Ants are annoying for homeowners and businesses! Whether they are invading your kitchen, digging up dirt between pavers or infesting lawns, it can be difficult to get rid of ants.
The reason most DIY attempts at ant control fail, is that homeowners don’t have the necessary in-depth knowledge of ant behaviour to design the correct treatment program. In addition, unlike pest professionals, they cannot access the necessary ant control products to deliver effective, long-term ant control.
In particular, it is the range of ant baits that pest professionals can access, which are integral to designing a successful ant treatment.
Here’s more information on how ant baits work and how they help pest professionals deliver successful ant control programs…
Understanding Ant Behaviour
Before discussing how ant baits work, it is important to point out that the success in any ant treatment is to correctly identify the species concerned and to have an in-depth knowledge of its likely nest location, colony structure and foraging behaviour.
Knowing the details of the colony structure is important, as it provides information about the likely number of queen ants in the nest. To provide lasting protection, it’s important to kill all the queens in the nest, otherwise the nest will recover after treatment and the problem will return.
With regard to foraging behaviour, it is important to have a knowledge of the food preferences of the different ant species. When it comes to ant baits, choosing an ant bait that is attractive to the species present is critical to success. More on this later.
The reason ant baits can be very effective in eliminating nests is that they tap into the ants’ natural foraging and feeding behaviours. Ants will foraging a long way from the nest. The foraging ants will feed at the foraging site and also transport food back to the nest along foraging trails. There’s no need to locate the nest, the bait simply has to be place where the ants are activity foraging.
The second important ant behaviour is that they share food between nestmates, in a process called trophallaxis. This ensures that if bait gets taken back to the nest it can be spread within the colony and importantly, fed to the queen.
What’s in an ant bait?
Ant baits consist of two primary components: the food attractant and the insecticide. Whilst most ant baits try to appeal to a broad range of ant species, no single ant bait is attractive to all species. As such, different ant baits have different food attractants to appeal to sugar feeding, protein feeding or oil feeding ants. One of the skills of a pest professional is selecting the best ant bait for the situation.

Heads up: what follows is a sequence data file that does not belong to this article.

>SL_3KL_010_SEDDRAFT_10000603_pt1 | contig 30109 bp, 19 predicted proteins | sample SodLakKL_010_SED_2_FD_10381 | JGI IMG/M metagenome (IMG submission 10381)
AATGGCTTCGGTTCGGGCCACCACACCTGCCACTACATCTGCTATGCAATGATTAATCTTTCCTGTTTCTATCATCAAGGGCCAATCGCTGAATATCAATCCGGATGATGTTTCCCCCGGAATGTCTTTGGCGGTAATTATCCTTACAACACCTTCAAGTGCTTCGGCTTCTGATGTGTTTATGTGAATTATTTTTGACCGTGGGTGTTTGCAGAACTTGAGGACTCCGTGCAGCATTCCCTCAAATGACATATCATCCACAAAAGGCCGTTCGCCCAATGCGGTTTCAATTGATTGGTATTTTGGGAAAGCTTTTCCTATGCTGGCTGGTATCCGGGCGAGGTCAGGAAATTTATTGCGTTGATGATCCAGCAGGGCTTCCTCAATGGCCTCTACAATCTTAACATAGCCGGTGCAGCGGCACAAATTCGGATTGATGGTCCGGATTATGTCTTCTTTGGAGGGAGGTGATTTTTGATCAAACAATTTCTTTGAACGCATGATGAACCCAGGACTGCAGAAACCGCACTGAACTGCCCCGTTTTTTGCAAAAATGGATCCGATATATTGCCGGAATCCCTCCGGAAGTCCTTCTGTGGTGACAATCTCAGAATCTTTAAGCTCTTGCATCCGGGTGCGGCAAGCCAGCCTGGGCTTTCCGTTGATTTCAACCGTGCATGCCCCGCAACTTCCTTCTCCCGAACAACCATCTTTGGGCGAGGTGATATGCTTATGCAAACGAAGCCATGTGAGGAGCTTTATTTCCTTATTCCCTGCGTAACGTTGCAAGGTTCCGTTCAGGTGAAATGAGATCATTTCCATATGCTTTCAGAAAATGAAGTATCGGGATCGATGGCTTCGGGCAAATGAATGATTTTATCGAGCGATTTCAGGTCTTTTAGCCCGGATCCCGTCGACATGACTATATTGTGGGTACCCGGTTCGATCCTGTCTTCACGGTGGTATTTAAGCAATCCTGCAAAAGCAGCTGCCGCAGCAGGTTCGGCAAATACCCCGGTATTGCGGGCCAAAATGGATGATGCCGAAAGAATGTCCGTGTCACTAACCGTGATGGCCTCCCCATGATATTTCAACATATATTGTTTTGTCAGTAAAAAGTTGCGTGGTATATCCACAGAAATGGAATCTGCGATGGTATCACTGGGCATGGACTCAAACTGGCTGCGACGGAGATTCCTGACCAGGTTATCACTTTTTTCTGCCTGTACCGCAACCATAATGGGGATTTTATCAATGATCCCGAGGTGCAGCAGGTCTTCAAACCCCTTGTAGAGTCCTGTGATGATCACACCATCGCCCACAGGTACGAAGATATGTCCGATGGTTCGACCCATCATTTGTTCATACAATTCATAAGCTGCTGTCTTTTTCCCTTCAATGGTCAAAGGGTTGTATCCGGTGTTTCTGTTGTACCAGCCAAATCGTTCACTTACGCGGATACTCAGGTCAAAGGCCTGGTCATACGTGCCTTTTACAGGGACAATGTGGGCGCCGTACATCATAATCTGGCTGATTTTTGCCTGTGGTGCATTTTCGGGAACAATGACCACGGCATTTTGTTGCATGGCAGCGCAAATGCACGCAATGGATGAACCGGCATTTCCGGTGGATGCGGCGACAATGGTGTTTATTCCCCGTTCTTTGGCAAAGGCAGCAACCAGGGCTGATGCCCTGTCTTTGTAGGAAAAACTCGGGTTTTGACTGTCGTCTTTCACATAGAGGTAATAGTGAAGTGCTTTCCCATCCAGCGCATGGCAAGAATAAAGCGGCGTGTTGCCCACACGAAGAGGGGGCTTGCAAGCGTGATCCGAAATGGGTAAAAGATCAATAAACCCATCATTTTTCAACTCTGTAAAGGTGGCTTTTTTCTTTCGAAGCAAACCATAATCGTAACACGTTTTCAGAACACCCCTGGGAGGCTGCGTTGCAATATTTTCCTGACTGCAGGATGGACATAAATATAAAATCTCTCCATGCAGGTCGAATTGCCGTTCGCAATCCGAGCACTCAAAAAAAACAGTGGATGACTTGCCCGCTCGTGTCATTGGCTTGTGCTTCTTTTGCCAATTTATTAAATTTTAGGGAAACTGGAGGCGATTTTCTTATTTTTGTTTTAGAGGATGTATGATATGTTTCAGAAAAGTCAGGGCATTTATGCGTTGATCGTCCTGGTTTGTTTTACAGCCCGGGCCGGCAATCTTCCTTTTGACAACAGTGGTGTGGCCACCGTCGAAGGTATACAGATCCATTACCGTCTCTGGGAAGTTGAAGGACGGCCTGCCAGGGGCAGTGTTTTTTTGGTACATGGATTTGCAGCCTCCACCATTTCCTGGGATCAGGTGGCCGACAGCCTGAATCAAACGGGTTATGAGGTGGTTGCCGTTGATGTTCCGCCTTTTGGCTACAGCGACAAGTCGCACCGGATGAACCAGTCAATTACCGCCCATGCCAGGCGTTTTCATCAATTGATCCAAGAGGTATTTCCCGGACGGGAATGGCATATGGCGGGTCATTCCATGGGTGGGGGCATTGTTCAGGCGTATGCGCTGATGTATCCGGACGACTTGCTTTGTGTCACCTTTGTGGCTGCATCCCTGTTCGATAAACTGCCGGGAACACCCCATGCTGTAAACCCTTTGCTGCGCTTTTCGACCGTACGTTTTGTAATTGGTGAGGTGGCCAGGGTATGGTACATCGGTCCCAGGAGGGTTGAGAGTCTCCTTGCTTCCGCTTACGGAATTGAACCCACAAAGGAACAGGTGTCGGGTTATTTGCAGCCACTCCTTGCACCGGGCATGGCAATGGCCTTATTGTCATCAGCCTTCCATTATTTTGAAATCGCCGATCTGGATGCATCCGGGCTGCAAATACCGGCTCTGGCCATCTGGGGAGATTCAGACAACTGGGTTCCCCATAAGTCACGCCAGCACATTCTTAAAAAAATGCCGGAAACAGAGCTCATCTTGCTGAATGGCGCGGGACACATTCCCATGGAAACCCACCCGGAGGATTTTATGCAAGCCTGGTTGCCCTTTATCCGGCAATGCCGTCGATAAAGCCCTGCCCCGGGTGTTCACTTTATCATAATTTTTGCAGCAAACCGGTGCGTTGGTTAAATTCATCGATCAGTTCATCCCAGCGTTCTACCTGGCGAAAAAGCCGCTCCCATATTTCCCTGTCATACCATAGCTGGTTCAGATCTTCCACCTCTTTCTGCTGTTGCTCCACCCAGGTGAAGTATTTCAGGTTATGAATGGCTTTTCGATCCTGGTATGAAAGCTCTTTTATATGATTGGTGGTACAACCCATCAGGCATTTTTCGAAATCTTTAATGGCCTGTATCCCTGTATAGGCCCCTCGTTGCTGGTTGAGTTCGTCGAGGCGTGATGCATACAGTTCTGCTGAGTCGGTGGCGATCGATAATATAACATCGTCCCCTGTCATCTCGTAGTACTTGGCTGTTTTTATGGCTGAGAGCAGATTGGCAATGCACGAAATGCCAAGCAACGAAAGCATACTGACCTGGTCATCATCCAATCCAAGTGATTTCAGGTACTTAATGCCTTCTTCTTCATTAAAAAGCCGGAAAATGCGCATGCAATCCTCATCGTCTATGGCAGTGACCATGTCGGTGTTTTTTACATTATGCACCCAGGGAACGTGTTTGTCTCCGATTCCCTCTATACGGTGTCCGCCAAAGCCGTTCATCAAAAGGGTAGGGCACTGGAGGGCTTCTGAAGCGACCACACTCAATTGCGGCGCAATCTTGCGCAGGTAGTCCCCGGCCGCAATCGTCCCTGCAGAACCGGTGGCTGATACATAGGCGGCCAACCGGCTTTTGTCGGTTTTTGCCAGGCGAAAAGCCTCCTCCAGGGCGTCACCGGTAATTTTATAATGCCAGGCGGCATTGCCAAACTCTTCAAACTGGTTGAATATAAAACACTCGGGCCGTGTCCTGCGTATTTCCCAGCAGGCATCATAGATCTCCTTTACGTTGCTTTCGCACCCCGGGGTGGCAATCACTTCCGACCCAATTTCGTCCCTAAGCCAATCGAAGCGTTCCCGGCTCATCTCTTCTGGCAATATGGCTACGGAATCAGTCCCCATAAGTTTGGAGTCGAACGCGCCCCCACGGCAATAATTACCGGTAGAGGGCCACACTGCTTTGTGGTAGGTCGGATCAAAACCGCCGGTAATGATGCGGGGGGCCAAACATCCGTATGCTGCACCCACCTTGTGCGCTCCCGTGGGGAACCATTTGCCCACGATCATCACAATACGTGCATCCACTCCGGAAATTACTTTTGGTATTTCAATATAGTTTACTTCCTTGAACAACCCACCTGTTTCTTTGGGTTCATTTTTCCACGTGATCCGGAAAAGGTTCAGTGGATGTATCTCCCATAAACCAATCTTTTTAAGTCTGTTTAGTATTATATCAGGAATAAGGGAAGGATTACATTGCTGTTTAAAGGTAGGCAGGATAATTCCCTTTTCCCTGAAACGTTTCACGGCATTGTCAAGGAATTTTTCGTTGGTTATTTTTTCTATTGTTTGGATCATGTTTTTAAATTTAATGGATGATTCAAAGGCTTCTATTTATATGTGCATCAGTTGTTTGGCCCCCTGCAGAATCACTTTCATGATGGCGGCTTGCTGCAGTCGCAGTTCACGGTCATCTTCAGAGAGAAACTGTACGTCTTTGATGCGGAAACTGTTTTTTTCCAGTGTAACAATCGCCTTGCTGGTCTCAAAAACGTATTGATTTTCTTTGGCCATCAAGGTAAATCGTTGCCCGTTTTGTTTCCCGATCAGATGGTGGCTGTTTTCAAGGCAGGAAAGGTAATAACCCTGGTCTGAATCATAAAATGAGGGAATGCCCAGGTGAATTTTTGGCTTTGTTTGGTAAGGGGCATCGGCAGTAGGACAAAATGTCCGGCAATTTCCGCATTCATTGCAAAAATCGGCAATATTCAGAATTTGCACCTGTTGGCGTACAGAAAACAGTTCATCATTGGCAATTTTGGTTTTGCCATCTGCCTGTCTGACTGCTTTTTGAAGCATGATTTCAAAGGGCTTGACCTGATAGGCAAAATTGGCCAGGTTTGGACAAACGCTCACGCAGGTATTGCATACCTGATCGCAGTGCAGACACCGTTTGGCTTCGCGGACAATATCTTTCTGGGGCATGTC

There are also different insecticides included in the different ant bait products, but they are all slow acting. This is a good thing! This allows the ant bait to get taken back to the nest and spread amongst the nest mates before it takes effect and they realise something is wrong.
Different types of ant baits
As well as different food components, ant baits come in different formats – liquids, gels and granules. Generally speaking the granular ant baits are used more frequently outdoors when a large area needs to be treated, with gels and liquids are more commonly used indoors. However, choosing a bait that is attractive to the species present, it the most important criteria.
How long do ant baits take to work?
Ant baits can significantly impact the population within 24 hours and eliminate smaller colonies within 3 days. For larger colonies it may take 1-2 weeks. The critical element in success is ensure that enough bait is applied for the size of the nest – you want enough bait to go around all the ants in the colony. If insufficient bait is applied initially (it can be tricky to estimate the size of the nest), then a second application may be required.
There are also a number of ant species, so call “invasive ants”, that are not native to Australia. These species have multiple queens in a nest and multiple nests, all part of an inter-connected super-colony, which can take over whole neighbourhoods. For such species it is not possible to eliminate the whole colony, so it becomes a question of suppressing the ant numbers rather than eliminating the colony. This often achieved by using a combination of baits and sprays.
Combining ant baits and ant sprays
In using ant baits and sprays in combination, it is important to use specialised ant sprays, which are non-repellent. This has two benefits, firstly it doesn’t repel the ants from areas where you want them to feed on baits and secondly, it means the ants walk across the treated surface picking up the insecticide on their bodies. This then gets transferred to their nest mates, magnifying its effect.
As you can see, achieving successful ant control can be quite tricky! So don’t waste your money at the hardware store, give the experts at Rebel Pest Professionals a call.
Find out more about Rebel Pest Professionals ant control treatments.